The outside of the temple was a tiered pagoda which would be difficult for anyone to overlook. Colorful prayer flags topped off the scene, and as silly as it sounds, the pavilion actually managed to strengthen my desire to visit Nepal.


And the food only helped the situation. The €5 steamed pork momo balls – along with whatever amazing sauce accompanied them – were heavenly.

But alas, the goal is to experience multiple countries, so it was off to Bahrain.


The Gulf kingdom was a disappointment after Nepal, with an open space that was welcoming enough, but didn’t offer anything spectacular. The Bahraini fruits and plants growing around the path were a nice touch, but that’s where it ended. Onwards.


Hands down, the Netherlands is the winner for the most lively pavilion, with food trucks and a real party atmosphere. A DJ was spinning tunes in a gazebo while the happy-go-lucky Dutch served up the country’s cuisine – which, admittedly, isn’t really all that delicious.


But Holland gets a pass because it did the best with what little cuisine the country has to offer – even constructing a bar underneath the quaintest ferris wheel ever to exist.


It also gets huge bonus points for the two cows that were lazing in the pond. Anyone who has bothered to extend their stay in the Netherlands further than Amsterdam will know that these spotted animals are more quintessentially Dutch than weed or prostitutes could ever be.



Oh, Brazil! It has a reputation for fun, and that’s exactly what  it seemed to be providing. Its exhibition was reached via a massive rope path, and no one seemed to mind waiting in a rather long line to give it a go.

The Brazilian cheese bread was good, but not nearly exceptional enough to have been chosen for Expo. The price was also somewhat disappointing  – five bites will set you back €6. Brazil ended with a score of zero (+1 for its rope path, -1 for its cheese bread).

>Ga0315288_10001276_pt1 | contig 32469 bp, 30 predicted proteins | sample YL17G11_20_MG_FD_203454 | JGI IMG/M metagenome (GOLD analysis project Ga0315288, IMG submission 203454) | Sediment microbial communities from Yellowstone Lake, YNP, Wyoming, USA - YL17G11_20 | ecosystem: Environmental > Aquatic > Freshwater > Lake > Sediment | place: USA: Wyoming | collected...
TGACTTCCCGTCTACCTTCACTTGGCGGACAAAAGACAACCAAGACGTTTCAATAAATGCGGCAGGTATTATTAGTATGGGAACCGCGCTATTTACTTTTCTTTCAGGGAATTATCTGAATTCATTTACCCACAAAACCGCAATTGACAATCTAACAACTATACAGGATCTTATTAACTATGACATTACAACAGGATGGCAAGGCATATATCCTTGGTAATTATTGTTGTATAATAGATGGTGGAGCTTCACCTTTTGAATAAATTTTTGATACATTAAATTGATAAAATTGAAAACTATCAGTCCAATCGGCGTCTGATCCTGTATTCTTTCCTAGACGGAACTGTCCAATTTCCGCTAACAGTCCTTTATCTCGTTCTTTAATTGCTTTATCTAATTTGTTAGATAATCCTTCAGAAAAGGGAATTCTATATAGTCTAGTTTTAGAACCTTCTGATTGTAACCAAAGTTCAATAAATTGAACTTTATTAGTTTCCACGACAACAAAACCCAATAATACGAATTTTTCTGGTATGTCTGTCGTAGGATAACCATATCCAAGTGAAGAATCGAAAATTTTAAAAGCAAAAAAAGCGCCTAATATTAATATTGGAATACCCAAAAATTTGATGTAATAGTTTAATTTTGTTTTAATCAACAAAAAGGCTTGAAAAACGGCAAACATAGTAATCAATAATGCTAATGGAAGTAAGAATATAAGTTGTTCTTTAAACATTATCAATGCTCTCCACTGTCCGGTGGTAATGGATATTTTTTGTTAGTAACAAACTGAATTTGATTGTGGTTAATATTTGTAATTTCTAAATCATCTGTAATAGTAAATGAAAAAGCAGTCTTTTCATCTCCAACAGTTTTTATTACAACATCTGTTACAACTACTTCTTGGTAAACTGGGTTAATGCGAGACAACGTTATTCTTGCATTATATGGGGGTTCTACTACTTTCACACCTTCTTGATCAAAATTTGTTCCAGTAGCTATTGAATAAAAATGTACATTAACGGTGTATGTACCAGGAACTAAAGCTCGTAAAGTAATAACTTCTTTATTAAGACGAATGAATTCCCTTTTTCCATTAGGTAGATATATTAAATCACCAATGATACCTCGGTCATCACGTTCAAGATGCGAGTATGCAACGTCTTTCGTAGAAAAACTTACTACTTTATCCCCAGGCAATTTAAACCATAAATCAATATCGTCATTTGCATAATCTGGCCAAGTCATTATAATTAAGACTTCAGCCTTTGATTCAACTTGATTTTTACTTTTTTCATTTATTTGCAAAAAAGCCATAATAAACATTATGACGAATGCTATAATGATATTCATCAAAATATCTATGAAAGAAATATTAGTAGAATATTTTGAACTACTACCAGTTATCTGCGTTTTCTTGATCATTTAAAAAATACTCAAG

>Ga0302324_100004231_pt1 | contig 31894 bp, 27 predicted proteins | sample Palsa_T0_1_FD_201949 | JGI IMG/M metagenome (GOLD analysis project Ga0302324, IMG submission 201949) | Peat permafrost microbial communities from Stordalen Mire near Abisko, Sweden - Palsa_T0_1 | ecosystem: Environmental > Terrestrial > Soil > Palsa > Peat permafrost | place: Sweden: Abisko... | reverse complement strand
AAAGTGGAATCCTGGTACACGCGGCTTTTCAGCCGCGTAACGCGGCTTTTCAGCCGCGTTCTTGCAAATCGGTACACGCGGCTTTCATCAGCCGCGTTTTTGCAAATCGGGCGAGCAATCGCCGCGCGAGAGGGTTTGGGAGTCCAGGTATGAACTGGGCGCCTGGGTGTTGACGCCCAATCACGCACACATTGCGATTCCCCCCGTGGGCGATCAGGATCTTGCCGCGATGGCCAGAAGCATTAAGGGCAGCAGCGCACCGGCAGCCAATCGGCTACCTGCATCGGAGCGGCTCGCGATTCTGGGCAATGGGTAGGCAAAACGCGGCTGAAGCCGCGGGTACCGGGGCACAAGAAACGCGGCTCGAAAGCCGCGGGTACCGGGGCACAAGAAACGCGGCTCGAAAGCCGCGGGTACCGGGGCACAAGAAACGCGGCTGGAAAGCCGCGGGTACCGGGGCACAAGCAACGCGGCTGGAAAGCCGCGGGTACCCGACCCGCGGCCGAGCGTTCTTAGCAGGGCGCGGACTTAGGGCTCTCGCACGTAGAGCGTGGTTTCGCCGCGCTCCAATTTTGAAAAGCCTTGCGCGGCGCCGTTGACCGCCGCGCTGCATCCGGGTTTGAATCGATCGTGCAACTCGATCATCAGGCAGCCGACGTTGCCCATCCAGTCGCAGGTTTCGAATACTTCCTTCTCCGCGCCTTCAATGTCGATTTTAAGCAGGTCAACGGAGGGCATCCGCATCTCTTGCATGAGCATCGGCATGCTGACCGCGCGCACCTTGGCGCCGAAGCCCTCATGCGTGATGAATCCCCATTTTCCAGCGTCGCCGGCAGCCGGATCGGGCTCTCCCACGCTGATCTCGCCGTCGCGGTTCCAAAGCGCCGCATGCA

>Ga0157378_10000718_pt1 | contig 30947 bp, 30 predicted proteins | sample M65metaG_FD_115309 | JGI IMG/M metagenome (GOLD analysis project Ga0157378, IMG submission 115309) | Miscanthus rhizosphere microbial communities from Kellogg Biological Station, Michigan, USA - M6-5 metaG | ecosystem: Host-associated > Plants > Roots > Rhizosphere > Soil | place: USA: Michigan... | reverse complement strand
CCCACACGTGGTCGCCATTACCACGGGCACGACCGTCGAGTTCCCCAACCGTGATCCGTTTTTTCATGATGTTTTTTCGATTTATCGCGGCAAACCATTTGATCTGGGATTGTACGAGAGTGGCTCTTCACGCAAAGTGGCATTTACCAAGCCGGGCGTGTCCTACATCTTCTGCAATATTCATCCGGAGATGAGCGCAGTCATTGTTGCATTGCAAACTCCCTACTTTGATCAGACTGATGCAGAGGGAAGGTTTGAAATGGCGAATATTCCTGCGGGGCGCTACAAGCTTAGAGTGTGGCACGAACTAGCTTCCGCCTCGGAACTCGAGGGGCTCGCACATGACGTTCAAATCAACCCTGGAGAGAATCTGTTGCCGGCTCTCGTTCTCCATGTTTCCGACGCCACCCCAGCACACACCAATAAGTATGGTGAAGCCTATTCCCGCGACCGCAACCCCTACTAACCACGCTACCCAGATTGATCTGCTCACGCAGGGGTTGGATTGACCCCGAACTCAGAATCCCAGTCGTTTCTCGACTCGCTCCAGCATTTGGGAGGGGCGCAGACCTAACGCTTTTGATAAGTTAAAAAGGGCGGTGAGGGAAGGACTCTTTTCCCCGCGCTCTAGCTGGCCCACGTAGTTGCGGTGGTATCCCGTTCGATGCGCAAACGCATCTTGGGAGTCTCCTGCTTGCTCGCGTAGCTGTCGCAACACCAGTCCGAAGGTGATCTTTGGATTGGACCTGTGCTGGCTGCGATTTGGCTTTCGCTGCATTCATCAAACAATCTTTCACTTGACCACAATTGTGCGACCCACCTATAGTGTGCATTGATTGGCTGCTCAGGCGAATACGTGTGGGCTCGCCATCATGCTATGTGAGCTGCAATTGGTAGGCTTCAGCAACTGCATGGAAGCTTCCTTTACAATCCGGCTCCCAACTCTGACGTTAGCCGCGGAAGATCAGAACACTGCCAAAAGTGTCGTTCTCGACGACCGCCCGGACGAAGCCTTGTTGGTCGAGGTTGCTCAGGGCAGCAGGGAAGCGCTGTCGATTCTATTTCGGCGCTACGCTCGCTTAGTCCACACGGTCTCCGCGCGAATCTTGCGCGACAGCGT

Sticking with South America, Colombia deserves a mention for its rainforest theme, which looks like paradise from the outside.

Despite a great menu, the dining experience was a let-down, with several of the choices no longer available. A disappointment to say the least, considering it was only 8 p.m. and the cafe would be open for another four hours.


Trading yet another South American country for a third one, it was time to venture over to Chile. If you enjoy quality, go there. With a huge assortment of Chilean wines and a wooden theme, the pavilion’s strength is in its simplicity – proving that sometimes less is more. For a bit of a quirky twist, life-sized naked wooden men stand guard as you eat your food. But don’t worry – it’s not as provocative as it sounds, because they have the anatomy of a Ken doll.


One tasty Chilean beef empanada later (€7), it was off to the Middle East again.


If Oman is anything like its pavilion, it’s full of greatness. The country’s palace-like facade had a stream running through it, and it just gave off that general vibe of being on holiday in a really hot place. Well done, Oman.


In conclusion

EXPO is definitely worth a visit, though it’s important to remember that while there is great cuisine and a lot of choice, this event is aimed at feeding the planet – so don’t expect a “food festival” atmosphere.

It does have a lot to offer, though, and a visit to each country is an educational experience in itself (you’ll leave knowing what music from Angola sounds like).


If you’re interested in seeing individual exhibitions, go on a weeknight to avoid the long lines. And if you’re not too interested in the various workshops on offer during the day, save yourself a substantial amount of money and buy the evening ticket.

Whatever you do, enjoy yourself, and wash all that nice food down with a Moretti. Because even though it feels like a trip around the world, you’re still in Italy after all.



Lynsey Free

Lynsey Free is founder and editor of Postcards from Milan. As a freelance journalist and copywriter, her work has been published on RT.com, RT television, Sky News, News Corp sites, and MyFox channels. She is based in Milan, Italy.

More Posts - Website

A wander through EXPO 2015

Taking it slow in Vigevano

A wander through EXPO 2015

Friendly folks & delicious dishes at Anche

Newer post

Post a comment